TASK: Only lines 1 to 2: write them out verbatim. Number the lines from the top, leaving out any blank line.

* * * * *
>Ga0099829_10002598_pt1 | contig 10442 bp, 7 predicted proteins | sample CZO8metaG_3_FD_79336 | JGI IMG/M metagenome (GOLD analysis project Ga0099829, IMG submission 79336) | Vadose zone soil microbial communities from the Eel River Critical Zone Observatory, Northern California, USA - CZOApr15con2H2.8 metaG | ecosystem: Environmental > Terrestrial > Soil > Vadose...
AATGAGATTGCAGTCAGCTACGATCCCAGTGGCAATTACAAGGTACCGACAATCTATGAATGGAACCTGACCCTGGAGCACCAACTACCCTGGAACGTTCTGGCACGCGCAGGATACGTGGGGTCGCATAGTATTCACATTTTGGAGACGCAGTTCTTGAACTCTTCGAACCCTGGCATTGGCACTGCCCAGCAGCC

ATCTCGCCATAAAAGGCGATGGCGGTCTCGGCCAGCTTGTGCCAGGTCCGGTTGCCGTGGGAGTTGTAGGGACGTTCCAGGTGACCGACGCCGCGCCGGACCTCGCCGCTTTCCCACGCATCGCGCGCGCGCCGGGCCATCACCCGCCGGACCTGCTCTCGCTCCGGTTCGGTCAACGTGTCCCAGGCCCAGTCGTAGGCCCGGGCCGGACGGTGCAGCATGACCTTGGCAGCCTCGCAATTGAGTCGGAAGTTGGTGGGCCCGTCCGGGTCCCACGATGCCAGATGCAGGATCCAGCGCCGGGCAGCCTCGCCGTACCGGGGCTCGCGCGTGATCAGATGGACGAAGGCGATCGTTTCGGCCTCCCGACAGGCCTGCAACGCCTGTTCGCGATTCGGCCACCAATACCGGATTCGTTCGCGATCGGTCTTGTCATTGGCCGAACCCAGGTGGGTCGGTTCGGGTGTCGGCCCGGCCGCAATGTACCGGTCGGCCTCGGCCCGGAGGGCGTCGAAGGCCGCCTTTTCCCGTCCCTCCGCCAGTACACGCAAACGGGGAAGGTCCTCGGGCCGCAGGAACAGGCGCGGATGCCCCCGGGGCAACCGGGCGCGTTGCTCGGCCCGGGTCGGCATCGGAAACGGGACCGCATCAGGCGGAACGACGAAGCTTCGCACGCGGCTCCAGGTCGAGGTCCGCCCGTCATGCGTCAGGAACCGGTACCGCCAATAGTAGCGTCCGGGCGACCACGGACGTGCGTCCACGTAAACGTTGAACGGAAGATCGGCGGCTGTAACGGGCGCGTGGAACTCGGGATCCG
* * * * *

>Ga0099829_10002598_pt1 | contig 10442 bp, 7 predicted proteins | sample CZO8metaG_3_FD_79336 | JGI IMG/M metagenome (GOLD analysis project Ga0099829, IMG submission 79336) | Vadose zone soil microbial communities from the Eel River Critical Zone Observatory, Northern California, USA - CZOApr15con2H2.8 metaG | ecosystem: Environmental > Terrestrial > Soil > Vadose...
AATGAGATTGCAGTCAGCTACGATCCCAGTGGCAATTACAAGGTACCGACAATCTATGAATGGAACCTGACCCTGGAGCACCAACTACCCTGGAACGTTCTGGCACGCGCAGGATACGTGGGGTCGCATAGTATTCACATTTTGGAGACGCAGTTCTTGAACTCTTCGAACCCTGGCATTGGCACTGCCCAGCAGCC